Home Depot confirms months-long hack

So you've been hacked... Now what?
So you've been hacked... Now what?

Home Depot on Monday confirmed that hackers indeed broke into its payment systems -- maybe as far back as April.

Home Depot (HD)'s hack might be even bigger than Target (TGT)'s was last year. In Target's case, hackers slipped in for three weeks and grabbed 40 million debit and credit cards. Hackers remained in Home Depot's computers -- unnoticed -- for about five months.

Hackers stole debit and credit card data from shoppers in the United States and Canada. The question now is how many millions of shoppers are affected.

Home Depot said it's still investigating the breach, but said there's still "no evidence" debit card PINs were exposed.

But noted Internet fraud expert Brian Krebs, who first reported the Home Depot breach a week ago, wrote early Tuesday that there's a sharp increase in recent days in fraudulent withdrawals from bank accounts, and that information from debit cards used while shopping at Home Depot stores is allowing thieves to make the withdrawals.

"If the crooks who buy stolen debit cards also are able to change the PIN on those accounts, the fabricated debit cards can then be used to withdraw cash from ATMs," Krebs wrote. "Experts say the thieves are who perpetrating the debit card fraud are capitalizing on a glut of card information stolen from Home Depot customers and being sold in cybercrime shops online."

Home Depot spokeswoman Paula Drake would not comment on Krebs' report of the hacked information being used to steal from bank accounts. She also wouldn't comment on how many cards might have been hacked.

Related story: Welcome to the Age of Hacks

The company says it first became aware of the breach on Sept. 2, after receiving calls from banks and law enforcement. Home Depot said it's working with the U.S. Secret Service to determine the scope of the hack.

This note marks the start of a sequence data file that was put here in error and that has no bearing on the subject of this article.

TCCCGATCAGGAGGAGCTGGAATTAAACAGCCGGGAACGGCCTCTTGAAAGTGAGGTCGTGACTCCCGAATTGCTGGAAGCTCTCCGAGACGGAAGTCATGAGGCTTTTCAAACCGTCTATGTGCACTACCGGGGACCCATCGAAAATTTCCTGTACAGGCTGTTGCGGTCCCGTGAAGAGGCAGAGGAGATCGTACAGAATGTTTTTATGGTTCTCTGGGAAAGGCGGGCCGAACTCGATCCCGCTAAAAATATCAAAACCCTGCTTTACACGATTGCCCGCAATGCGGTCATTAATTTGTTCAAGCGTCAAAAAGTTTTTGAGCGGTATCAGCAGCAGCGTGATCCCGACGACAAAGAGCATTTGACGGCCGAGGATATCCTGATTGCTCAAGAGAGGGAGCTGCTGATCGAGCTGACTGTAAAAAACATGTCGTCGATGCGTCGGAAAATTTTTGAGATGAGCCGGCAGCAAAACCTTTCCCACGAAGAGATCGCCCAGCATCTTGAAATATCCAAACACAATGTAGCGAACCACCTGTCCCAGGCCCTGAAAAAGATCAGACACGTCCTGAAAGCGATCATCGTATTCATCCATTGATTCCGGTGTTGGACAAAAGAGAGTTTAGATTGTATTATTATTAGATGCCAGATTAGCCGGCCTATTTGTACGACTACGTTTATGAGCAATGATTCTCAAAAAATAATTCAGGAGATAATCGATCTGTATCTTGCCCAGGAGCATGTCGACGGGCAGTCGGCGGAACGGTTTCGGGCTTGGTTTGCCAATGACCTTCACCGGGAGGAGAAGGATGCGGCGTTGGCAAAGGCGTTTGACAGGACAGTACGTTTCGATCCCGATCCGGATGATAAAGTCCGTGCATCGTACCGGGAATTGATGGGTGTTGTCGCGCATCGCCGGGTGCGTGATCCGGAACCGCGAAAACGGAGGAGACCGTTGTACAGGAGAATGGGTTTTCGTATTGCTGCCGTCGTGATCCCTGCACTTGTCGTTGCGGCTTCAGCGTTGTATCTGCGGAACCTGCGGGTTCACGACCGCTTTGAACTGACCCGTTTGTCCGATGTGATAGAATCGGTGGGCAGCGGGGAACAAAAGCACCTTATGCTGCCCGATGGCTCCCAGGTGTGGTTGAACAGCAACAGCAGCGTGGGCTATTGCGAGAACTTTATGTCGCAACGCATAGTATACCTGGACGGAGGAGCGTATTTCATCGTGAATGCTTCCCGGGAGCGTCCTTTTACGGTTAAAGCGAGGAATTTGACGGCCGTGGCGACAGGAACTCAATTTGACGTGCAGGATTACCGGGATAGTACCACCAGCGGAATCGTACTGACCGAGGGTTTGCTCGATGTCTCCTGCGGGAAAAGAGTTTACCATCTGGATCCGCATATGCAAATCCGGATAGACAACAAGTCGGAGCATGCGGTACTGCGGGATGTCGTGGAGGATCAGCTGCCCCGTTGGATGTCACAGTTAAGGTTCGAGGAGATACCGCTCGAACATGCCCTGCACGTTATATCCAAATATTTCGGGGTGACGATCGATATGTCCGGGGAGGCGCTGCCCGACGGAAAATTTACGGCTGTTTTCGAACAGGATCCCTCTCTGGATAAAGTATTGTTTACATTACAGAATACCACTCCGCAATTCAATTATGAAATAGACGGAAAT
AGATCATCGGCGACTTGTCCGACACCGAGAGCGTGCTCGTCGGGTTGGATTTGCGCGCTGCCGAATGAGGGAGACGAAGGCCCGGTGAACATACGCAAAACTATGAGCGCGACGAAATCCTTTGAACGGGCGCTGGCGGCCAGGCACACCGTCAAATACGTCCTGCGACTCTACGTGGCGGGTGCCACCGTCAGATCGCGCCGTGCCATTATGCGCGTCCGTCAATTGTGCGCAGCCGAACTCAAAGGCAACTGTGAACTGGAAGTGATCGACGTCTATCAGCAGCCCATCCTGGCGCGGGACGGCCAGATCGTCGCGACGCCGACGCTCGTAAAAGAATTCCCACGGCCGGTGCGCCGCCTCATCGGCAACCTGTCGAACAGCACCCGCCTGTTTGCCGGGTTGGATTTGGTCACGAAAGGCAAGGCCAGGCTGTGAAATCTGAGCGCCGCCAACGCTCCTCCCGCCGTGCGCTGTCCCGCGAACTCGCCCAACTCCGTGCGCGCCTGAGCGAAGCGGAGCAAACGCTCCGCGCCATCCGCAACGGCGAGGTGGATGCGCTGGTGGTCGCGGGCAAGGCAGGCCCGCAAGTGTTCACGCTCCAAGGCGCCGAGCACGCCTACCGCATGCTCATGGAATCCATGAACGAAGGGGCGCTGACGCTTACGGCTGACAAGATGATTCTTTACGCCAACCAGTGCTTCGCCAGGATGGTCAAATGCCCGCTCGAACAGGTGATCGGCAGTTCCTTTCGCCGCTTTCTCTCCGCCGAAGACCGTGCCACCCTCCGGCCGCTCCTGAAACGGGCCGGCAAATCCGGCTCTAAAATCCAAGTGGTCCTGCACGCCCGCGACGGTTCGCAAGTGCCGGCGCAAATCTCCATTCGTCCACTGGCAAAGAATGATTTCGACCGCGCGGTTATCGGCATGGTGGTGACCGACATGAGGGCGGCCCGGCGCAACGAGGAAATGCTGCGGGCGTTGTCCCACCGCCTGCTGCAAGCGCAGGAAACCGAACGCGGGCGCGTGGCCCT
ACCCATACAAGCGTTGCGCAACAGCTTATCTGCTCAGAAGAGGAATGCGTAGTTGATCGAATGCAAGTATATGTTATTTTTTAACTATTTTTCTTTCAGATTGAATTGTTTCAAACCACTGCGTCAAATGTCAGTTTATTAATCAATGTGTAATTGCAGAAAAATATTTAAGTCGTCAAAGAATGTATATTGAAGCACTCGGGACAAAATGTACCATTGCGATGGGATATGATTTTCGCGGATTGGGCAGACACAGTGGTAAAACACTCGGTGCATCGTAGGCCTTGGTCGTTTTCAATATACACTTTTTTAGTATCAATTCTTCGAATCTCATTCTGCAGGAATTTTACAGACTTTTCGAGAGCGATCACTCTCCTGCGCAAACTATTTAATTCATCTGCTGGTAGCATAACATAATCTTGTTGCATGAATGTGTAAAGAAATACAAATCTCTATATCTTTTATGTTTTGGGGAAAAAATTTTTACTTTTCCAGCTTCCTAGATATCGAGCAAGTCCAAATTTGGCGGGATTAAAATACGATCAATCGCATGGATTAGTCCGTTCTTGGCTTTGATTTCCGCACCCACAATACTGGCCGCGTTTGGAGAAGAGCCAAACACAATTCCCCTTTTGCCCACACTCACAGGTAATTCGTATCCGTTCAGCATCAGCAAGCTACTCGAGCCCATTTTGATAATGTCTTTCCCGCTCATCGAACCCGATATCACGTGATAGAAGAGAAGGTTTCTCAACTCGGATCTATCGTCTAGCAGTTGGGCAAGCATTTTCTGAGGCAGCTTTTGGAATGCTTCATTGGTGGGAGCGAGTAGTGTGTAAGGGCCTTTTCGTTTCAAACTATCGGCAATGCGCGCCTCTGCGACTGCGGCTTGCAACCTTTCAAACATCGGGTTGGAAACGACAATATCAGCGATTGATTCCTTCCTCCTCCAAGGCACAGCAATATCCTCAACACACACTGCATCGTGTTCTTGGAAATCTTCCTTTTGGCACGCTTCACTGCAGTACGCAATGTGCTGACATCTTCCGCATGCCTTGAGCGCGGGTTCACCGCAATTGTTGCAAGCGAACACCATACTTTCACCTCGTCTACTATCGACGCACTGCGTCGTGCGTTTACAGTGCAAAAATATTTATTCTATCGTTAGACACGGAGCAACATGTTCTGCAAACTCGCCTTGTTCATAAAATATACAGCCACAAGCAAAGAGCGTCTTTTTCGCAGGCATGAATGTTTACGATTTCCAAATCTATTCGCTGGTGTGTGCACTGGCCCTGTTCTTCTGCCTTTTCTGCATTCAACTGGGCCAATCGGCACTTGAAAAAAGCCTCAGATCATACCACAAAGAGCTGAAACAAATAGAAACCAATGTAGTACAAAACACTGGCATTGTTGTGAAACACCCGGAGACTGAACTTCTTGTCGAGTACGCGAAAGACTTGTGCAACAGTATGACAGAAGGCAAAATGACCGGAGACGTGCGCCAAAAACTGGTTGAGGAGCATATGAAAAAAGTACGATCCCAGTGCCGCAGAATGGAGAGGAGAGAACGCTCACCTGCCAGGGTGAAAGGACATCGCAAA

So far, though, the company thinks only customers who shopped at brick-and-mortar stores in the U.S. and Canada were affected. Online customers -- and those who shopped in its Mexico stores -- were spared.

Who's monitoring the dark web?
Who's monitoring the dark web?

The home improvement chain is taking measures that are now typical of retailers victimized by cyberthieves. It's offering free identity protection and credit monitoring to anyone who shopped there since April, and the store is replacing its card swiping terminals with machines that accept the more secure chip-enabled EMV cards.

Home Depot now joins the growing list of companies that have lost your data in the past year: Albertson's, Target, Michaels, Neiman Marcus, P.F. Chang's and SuperValu.

Flappy Bird... on a payment terminal?
Flappy Bird... on a payment terminal?

It's gotten so bad, CNNMoney developed its own tool that tells you if your information has been compromised: What hackers know about you.

Related: How safe are you? CNNMoney's custom cybersecurity Flipboard magazine

"We apologize for the frustration and anxiety this causes our customers, and I want to thank them for their patience and support as we work through this issue," said Home Depot CEO Frank Blake in a statement late Monday.

-- Chris Isidore and Logan Whiteside contributed to this report.

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